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Ranchers And Cattle
Michael Woolsey

Saving Land magazine: Looking to the land to mitigate climate change

This article is from a 2018 issue of Saving Land magazine, a publication of the Land Trust Alliance. The topic is gaining even more traction today...

Recent reports that the planet had its hottest four years on record highlight the need for accelerated work to keep global warming below critical tipping points. While nations shift to carbon-neutral economies, Earth’s forests, grasslands, wetlands and soils can help reduce atmospheric carbon dioxide (CO2) levels. “Land trust work is more vital than ever,” says Kelly Watkinson, Land and Climate Program manager at the Land Trust Alliance, “because improved conservation, restoration and land management actions enhance the capacity of natural systems to absorb and hold carbon.”

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Judy Anderson

Looking to land to mitigate climate change

Two [fairly] recent studies affirm the potential of natural ecosystems to scale back atmospheric CO2. New research published in Nature this January cites the “unexpectedly large impact” that forest management and grazing has on the planet and atmospheric carbon. “We have forgotten half of the story up to now,” lead study author Karl-Heinz Erb told The Washington Post…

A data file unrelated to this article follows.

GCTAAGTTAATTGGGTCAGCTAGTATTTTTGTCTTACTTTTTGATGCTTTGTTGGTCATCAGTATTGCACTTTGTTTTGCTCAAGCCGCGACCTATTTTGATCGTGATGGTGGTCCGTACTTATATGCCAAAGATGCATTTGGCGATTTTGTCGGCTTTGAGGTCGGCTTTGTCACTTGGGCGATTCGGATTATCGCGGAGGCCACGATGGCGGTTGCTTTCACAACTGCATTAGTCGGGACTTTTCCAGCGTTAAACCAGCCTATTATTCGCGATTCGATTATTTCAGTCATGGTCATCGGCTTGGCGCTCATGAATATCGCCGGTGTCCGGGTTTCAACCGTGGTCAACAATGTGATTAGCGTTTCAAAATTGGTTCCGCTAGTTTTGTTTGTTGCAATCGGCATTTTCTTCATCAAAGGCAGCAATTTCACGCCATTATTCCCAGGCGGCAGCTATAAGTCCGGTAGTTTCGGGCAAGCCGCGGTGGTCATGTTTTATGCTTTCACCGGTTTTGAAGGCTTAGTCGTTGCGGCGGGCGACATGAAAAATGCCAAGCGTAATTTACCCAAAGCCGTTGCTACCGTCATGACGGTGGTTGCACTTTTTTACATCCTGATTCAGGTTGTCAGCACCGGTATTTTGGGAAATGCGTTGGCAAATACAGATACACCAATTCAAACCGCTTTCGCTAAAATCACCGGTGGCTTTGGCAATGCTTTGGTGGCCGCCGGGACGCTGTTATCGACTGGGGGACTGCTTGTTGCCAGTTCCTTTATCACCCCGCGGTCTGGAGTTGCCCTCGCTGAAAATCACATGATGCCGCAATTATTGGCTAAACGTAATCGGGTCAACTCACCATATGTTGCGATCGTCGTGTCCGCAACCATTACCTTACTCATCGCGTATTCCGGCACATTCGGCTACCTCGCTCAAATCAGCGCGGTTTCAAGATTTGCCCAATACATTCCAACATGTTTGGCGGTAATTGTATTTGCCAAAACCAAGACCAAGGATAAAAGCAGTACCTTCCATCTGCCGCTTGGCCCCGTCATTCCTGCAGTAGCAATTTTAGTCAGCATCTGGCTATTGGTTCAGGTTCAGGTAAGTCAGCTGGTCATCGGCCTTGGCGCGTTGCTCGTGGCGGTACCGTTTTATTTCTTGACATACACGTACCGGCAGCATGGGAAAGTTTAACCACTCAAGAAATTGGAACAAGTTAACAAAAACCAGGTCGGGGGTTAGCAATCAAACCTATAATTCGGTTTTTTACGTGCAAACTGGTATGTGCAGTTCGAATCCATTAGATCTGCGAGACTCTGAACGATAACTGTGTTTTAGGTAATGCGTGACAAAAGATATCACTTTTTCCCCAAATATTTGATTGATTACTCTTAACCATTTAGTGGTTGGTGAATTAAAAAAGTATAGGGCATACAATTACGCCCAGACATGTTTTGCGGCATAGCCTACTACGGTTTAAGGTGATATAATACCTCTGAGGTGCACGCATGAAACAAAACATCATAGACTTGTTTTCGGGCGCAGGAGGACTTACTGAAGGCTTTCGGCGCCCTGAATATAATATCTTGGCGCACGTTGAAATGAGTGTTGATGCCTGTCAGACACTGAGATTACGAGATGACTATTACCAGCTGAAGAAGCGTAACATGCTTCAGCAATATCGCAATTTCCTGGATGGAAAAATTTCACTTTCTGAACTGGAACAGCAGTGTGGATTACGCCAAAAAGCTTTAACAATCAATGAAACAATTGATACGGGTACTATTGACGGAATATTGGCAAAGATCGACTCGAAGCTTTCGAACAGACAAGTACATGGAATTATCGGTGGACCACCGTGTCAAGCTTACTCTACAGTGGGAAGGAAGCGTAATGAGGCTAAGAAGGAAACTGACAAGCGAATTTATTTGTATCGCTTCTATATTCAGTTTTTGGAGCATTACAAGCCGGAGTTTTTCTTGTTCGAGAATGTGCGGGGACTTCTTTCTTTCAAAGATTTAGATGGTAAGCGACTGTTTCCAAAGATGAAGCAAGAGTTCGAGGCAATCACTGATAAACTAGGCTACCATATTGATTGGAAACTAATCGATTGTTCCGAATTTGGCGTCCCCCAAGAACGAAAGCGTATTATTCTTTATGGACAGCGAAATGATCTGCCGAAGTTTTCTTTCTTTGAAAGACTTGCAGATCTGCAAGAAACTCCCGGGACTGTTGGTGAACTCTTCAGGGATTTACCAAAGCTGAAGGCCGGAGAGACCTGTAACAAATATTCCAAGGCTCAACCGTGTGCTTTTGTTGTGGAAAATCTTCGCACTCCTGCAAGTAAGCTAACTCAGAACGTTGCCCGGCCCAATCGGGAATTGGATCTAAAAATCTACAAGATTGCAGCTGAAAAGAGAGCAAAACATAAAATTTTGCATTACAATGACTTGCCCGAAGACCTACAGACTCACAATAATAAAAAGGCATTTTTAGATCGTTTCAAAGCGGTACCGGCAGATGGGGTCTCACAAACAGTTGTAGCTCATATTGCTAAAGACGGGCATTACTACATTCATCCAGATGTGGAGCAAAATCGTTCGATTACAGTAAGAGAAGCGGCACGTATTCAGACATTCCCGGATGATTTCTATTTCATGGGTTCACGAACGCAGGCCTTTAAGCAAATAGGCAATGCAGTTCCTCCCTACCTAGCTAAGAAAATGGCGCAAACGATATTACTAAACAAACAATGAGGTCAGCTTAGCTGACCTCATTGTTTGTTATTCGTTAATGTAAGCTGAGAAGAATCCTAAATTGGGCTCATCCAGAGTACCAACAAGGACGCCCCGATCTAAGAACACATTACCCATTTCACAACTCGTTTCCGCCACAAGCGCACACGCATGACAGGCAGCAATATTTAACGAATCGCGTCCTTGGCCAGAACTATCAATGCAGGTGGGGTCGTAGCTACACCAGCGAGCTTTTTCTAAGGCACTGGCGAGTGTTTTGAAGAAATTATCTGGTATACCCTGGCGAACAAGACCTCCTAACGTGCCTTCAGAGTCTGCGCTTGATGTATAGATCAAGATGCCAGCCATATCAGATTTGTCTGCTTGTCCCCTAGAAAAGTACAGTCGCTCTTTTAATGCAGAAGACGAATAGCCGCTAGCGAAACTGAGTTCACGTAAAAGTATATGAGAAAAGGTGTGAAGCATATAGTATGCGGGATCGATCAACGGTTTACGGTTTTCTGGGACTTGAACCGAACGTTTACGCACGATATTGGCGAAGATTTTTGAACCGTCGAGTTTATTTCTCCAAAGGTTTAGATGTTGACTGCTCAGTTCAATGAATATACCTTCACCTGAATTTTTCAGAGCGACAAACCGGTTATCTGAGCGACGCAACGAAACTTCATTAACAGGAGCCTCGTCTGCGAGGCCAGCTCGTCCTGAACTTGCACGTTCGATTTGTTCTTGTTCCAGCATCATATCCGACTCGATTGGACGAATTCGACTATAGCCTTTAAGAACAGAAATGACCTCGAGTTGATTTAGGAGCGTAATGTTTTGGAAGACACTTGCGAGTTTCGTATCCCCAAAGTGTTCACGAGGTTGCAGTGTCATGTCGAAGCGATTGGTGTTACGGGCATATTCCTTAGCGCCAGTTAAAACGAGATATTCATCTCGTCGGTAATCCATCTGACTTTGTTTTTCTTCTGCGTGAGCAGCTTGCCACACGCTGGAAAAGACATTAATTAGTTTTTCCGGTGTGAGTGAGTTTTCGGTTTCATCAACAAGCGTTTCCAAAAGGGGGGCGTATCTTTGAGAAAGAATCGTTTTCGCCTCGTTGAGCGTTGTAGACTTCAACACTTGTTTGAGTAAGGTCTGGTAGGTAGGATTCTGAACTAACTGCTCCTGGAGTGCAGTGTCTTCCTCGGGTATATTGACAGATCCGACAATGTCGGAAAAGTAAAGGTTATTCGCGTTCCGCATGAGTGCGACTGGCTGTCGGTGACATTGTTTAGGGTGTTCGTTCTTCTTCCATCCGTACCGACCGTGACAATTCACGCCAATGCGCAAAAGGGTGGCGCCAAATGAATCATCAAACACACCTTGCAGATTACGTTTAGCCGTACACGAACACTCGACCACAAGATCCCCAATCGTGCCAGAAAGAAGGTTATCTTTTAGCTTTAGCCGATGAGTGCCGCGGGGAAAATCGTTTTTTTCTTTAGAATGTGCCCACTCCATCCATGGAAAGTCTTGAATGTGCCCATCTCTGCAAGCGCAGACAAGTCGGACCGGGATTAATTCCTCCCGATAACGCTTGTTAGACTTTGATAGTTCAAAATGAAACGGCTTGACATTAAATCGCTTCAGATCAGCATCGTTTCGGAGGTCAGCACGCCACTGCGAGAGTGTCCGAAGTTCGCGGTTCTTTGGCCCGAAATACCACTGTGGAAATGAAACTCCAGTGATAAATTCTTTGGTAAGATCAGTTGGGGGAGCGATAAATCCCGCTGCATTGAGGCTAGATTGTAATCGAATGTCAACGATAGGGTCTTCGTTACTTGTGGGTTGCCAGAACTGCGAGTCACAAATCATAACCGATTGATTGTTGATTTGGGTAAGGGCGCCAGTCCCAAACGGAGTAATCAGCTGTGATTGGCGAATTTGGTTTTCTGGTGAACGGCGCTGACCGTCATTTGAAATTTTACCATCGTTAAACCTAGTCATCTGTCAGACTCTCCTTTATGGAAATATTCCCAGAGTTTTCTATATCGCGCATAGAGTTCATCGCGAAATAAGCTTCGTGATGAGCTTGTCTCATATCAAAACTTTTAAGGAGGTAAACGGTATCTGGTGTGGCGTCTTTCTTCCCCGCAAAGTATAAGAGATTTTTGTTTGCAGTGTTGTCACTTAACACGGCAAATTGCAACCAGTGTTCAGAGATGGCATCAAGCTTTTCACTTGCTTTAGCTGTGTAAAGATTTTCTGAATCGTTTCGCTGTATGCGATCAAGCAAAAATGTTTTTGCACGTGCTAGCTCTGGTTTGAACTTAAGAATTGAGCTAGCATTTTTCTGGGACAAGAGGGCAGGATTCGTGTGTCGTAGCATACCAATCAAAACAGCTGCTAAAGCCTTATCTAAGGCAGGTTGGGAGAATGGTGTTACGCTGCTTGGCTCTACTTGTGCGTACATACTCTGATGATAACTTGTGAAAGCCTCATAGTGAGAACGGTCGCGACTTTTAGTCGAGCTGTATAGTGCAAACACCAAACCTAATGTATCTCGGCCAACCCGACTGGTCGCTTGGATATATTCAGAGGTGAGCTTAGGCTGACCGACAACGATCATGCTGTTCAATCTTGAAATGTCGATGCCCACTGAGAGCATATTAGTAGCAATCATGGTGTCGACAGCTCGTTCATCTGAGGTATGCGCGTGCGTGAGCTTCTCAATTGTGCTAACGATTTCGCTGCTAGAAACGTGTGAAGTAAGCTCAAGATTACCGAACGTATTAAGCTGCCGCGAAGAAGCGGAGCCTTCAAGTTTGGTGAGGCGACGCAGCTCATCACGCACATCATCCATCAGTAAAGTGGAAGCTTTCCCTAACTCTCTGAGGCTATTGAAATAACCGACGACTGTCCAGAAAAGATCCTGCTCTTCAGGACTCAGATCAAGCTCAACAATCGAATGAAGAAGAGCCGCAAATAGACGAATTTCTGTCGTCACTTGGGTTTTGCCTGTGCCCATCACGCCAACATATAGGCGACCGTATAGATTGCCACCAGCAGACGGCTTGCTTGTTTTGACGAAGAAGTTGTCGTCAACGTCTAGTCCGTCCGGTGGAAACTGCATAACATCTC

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Ag Cows Solar Shade

Video: Solar shading for dairy cows

We all know Minnesota summers can be hot, especially for our grazing dairy herd. We’ve installed solar panels in our pasture to provide shade for our cows. Brad Heins, WCROC dairy scientist, and Kirsten Sharpe, graduate student, share more information…

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Cows And Solar
Chris via Geograph

Solar panels provide cow comfort

In the urgent push to transition to renewables, agricultural land will either be overcome with solar—or managed in partnership with solar that is specifically designed to be compatible for agricultural production. The examples are growing. To make it widespread, conservationists will need to advocate for it.

Research from the University of Minnesota on solar panels at dairy farms is leading to some interesting results. The panels produce electricity to run the farms, but also provide shade for the dairy cattle—thus improving cattle comfort.

A 30-kilowatt solar-powered system is in the pasture of the rotational grazing system at the West Central Research and Outreach Center. The center is located in Morris, Minnesota. According to University of Minnesota assistant professor and Extension Organic Dairy Management Specialist Brad Heins, the system provides shade for the center’s milking herd and energy for the milking parlor…